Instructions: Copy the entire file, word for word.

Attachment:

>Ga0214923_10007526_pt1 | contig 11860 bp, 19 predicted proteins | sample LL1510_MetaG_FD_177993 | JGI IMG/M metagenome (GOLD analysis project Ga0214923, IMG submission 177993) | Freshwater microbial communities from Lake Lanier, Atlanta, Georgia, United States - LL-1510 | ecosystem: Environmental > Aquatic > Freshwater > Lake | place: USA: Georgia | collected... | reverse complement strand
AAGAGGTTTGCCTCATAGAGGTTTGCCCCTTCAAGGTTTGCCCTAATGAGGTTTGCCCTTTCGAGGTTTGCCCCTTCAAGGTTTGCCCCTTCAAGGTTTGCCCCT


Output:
>Ga0214923_10007526_pt1 | contig 11860 bp, 19 predicted proteins | sample LL1510_MetaG_FD_177993 | JGI IMG/M metagenome (GOLD analysis project Ga0214923, IMG submission 177993) | Freshwater microbial communities from Lake Lanier, Atlanta, Georgia, United States - LL-1510 | ecosystem: Environmental > Aquatic > Freshwater > Lake | place: USA: Georgia | collected... | reverse complement strand
AAGAGGTTTGCCTCATAGAGGTTTGCCCCTTCAAGGTTTGCCCTAATGAGGTTTGCCCTTTCGAGGTTTGCCCCTTCAAGGTTTGCCCCTTCAAGGTTTGCCCCT